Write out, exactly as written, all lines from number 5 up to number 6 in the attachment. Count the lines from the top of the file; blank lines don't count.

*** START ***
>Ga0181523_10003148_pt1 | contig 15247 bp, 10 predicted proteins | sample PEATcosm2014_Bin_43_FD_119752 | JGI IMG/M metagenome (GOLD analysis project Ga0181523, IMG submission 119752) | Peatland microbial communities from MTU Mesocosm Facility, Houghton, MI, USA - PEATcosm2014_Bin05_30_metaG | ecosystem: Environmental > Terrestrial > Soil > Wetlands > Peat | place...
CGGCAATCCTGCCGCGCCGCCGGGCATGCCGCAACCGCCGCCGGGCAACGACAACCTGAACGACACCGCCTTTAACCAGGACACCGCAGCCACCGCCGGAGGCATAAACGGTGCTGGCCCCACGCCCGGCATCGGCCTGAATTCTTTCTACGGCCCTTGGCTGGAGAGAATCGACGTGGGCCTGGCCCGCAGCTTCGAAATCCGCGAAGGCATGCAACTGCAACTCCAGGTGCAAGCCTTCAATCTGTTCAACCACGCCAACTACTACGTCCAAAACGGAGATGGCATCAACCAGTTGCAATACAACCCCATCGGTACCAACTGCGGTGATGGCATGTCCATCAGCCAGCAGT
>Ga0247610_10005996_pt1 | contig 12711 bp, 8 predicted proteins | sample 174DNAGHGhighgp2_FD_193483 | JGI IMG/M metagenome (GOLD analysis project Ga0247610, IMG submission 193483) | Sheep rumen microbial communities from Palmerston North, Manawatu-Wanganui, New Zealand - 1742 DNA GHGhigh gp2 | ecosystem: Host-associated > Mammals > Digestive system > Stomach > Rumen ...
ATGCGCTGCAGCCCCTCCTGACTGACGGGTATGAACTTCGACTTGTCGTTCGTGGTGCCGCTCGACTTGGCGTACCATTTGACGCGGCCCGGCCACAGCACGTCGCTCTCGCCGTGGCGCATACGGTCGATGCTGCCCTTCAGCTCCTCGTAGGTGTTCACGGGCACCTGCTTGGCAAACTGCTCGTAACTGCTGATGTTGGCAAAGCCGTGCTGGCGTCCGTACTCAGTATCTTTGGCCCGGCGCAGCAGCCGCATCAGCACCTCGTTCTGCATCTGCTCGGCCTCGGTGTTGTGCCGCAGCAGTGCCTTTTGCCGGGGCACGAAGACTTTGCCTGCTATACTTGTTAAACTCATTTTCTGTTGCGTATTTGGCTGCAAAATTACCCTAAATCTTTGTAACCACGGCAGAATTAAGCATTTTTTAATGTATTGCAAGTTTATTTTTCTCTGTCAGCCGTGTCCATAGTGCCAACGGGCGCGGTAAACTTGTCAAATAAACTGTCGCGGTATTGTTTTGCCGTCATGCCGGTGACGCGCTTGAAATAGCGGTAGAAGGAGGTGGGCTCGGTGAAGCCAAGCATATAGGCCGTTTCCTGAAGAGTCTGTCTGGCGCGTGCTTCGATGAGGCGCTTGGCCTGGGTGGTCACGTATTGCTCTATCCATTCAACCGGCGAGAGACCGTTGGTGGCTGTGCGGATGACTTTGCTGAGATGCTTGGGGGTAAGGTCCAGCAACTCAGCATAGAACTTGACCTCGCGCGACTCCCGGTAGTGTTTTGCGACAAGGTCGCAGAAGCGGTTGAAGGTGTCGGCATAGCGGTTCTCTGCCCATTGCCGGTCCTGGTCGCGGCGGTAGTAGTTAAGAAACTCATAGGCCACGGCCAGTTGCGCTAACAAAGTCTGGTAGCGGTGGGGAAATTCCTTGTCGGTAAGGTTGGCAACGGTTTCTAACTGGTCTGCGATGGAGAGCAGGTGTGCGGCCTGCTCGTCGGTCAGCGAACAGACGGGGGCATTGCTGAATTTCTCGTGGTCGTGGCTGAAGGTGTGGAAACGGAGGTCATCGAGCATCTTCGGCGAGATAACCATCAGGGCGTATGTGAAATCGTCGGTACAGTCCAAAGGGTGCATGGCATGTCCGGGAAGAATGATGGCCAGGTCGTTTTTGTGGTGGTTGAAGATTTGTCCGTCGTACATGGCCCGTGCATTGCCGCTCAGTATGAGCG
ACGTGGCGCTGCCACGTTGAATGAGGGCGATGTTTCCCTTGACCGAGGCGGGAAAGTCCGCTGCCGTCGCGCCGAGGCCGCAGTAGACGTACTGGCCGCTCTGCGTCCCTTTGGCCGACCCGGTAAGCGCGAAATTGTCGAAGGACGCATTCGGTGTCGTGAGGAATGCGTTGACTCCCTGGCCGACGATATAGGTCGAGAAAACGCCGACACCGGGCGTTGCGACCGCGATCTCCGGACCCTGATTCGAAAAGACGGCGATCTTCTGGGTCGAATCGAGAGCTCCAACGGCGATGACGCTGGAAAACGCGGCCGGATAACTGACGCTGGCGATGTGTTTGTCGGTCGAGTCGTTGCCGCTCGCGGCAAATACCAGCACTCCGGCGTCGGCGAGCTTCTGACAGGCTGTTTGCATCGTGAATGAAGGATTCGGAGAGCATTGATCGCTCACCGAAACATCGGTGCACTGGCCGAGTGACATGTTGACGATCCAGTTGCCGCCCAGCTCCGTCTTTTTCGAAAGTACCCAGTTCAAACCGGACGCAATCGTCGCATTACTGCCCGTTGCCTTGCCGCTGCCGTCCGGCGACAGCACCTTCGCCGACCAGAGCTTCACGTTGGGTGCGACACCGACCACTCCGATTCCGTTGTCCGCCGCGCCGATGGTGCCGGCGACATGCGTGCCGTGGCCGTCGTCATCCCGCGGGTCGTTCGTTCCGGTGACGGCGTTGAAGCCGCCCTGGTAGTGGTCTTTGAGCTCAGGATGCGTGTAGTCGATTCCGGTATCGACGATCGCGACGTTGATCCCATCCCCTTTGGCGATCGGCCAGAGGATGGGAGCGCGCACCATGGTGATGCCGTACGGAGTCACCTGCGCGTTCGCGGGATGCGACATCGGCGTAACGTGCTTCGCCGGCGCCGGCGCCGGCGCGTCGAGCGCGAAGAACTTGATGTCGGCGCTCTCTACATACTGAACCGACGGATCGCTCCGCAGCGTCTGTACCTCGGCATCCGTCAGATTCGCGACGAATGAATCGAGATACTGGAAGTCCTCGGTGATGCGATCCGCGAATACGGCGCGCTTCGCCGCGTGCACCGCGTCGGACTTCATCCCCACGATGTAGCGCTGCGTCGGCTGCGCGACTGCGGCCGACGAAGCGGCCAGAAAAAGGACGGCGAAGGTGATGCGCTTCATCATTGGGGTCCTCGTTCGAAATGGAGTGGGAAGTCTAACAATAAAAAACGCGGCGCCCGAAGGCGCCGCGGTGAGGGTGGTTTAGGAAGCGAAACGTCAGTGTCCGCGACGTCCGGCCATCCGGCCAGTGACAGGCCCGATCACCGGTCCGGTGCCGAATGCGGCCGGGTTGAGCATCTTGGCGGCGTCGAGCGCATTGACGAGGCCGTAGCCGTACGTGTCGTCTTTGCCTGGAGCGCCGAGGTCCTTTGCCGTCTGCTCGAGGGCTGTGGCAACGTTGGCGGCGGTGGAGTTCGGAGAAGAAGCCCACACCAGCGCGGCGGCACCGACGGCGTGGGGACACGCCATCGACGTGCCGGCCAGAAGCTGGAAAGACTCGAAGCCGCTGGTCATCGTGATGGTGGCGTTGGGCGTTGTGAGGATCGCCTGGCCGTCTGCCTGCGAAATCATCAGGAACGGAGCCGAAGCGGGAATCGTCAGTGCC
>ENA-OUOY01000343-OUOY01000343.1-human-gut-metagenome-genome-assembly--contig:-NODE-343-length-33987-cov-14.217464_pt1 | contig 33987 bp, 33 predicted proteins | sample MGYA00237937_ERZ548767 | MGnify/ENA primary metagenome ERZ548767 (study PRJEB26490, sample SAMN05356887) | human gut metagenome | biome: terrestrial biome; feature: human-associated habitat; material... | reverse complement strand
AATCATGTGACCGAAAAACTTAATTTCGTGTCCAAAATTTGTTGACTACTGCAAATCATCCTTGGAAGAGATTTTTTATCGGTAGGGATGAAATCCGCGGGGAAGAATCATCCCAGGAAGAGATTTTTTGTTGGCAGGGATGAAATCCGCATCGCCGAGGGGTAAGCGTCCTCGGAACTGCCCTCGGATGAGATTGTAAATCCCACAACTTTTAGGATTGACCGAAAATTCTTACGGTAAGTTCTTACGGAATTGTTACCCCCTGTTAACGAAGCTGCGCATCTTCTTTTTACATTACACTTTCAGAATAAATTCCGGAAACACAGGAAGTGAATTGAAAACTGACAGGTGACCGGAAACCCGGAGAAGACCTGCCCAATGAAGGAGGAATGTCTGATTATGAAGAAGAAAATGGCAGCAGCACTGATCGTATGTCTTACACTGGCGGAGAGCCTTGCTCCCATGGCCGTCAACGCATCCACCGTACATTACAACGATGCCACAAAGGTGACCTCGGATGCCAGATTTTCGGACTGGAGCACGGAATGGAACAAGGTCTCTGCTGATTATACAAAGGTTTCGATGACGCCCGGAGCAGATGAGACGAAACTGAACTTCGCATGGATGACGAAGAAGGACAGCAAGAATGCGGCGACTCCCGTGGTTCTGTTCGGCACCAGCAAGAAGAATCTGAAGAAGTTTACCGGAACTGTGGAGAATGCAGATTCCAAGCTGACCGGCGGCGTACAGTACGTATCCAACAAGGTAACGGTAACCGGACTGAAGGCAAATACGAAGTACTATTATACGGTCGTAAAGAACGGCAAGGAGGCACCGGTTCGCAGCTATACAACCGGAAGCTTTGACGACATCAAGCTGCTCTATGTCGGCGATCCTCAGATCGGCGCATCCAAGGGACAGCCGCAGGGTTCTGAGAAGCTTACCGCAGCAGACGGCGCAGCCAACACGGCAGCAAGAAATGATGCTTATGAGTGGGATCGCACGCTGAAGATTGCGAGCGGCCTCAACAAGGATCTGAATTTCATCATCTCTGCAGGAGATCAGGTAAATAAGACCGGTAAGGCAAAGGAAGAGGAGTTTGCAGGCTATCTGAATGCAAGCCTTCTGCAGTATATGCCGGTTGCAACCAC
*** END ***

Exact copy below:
ACGTGGCGCTGCCACGTTGAATGAGGGCGATGTTTCCCTTGACCGAGGCGGGAAAGTCCGCTGCCGTCGCGCCGAGGCCGCAGTAGACGTACTGGCCGCTCTGCGTCCCTTTGGCCGACCCGGTAAGCGCGAAATTGTCGAAGGACGCATTCGGTGTCGTGAGGAATGCGTTGACTCCCTGGCCGACGATATAGGTCGAGAAAACGCCGACACCGGGCGTTGCGACCGCGATCTCCGGACCCTGATTCGAAAAGACGGCGATCTTCTGGGTCGAATCGAGAGCTCCAACGGCGATGACGCTGGAAAACGCGGCCGGATAACTGACGCTGGCGATGTGTTTGTCGGTCGAGTCGTTGCCGCTCGCGGCAAATACCAGCACTCCGGCGTCGGCGAGCTTCTGACAGGCTGTTTGCATCGTGAATGAAGGATTCGGAGAGCATTGATCGCTCACCGAAACATCGGTGCACTGGCCGAGTGACATGTTGACGATCCAGTTGCCGCCCAGCTCCGTCTTTTTCGAAAGTACCCAGTTCAAACCGGACGCAATCGTCGCATTACTGCCCGTTGCCTTGCCGCTGCCGTCCGGCGACAGCACCTTCGCCGACCAGAGCTTCACGTTGGGTGCGACACCGACCACTCCGATTCCGTTGTCCGCCGCGCCGATGGTGCCGGCGACATGCGTGCCGTGGCCGTCGTCATCCCGCGGGTCGTTCGTTCCGGTGACGGCGTTGAAGCCGCCCTGGTAGTGGTCTTTGAGCTCAGGATGCGTGTAGTCGATTCCGGTATCGACGATCGCGACGTTGATCCCATCCCCTTTGGCGATCGGCCAGAGGATGGGAGCGCGCACCATGGTGATGCCGTACGGAGTCACCTGCGCGTTCGCGGGATGCGACATCGGCGTAACGTGCTTCGCCGGCGCCGGCGCCGGCGCGTCGAGCGCGAAGAACTTGATGTCGGCGCTCTCTACATACTGAACCGACGGATCGCTCCGCAGCGTCTGTACCTCGGCATCCGTCAGATTCGCGACGAATGAATCGAGATACTGGAAGTCCTCGGTGATGCGATCCGCGAATACGGCGCGCTTCGCCGCGTGCACCGCGTCGGACTTCATCCCCACGATGTAGCGCTGCGTCGGCTGCGCGACTGCGGCCGACGAAGCGGCCAGAAAAAGGACGGCGAAGGTGATGCGCTTCATCATTGGGGTCCTCGTTCGAAATGGAGTGGGAAGTCTAACAATAAAAAACGCGGCGCCCGAAGGCGCCGCGGTGAGGGTGGTTTAGGAAGCGAAACGTCAGTGTCCGCGACGTCCGGCCATCCGGCCAGTGACAGGCCCGATCACCGGTCCGGTGCCGAATGCGGCCGGGTTGAGCATCTTGGCGGCGTCGAGCGCATTGACGAGGCCGTAGCCGTACGTGTCGTCTTTGCCTGGAGCGCCGAGGTCCTTTGCCGTCTGCTCGAGGGCTGTGGCAACGTTGGCGGCGGTGGAGTTCGGAGAAGAAGCCCACACCAGCGCGGCGGCACCGACGGCGTGGGGACACGCCATCGACGTGCCGGCCAGAAGCTGGAAAGACTCGAAGCCGCTGGTCATCGTGATGGTGGCGTTGGGCGTTGTGAGGATCGCCTGGCCGTCTGCCTGCGAAATCATCAGGAACGGAGCCGAAGCGGGAATCGTCAGTGCC
>ENA-OUOY01000343-OUOY01000343.1-human-gut-metagenome-genome-assembly--contig:-NODE-343-length-33987-cov-14.217464_pt1 | contig 33987 bp, 33 predicted proteins | sample MGYA00237937_ERZ548767 | MGnify/ENA primary metagenome ERZ548767 (study PRJEB26490, sample SAMN05356887) | human gut metagenome | biome: terrestrial biome; feature: human-associated habitat; material... | reverse complement strand